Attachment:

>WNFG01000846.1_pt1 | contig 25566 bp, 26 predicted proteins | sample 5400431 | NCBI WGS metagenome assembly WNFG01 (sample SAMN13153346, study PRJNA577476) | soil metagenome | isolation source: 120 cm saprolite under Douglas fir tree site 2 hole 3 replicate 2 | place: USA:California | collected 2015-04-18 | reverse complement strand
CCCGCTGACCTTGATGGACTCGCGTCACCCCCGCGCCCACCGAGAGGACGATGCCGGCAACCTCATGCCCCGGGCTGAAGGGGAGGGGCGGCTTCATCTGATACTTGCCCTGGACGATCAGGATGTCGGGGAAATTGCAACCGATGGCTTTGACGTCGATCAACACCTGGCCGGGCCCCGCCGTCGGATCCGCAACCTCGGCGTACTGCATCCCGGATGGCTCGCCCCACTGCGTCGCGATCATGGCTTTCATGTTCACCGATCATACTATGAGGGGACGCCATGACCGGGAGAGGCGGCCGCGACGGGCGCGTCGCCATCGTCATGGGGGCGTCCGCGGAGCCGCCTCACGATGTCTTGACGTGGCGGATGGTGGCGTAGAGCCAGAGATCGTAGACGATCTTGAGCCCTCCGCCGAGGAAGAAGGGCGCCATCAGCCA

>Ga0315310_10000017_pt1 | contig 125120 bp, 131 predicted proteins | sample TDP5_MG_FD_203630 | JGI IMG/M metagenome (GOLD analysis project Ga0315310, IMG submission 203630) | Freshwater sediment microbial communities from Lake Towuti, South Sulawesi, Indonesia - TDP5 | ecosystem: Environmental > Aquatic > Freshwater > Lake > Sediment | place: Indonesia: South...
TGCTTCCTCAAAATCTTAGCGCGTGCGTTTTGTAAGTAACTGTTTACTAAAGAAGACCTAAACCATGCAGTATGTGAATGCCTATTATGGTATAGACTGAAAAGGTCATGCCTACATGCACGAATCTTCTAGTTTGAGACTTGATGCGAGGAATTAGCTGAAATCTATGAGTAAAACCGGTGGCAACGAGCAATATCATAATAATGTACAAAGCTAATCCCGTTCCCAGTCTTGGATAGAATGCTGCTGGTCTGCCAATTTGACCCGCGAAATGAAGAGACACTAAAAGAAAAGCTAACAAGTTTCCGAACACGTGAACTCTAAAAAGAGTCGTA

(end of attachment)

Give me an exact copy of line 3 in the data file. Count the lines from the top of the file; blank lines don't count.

>Ga0315310_10000017_pt1 | contig 125120 bp, 131 predicted proteins | sample TDP5_MG_FD_203630 | JGI IMG/M metagenome (GOLD analysis project Ga0315310, IMG submission 203630) | Freshwater sediment microbial communities from Lake Towuti, South Sulawesi, Indonesia - TDP5 | ecosystem: Environmental > Aquatic > Freshwater > Lake > Sediment | place: Indonesia: South...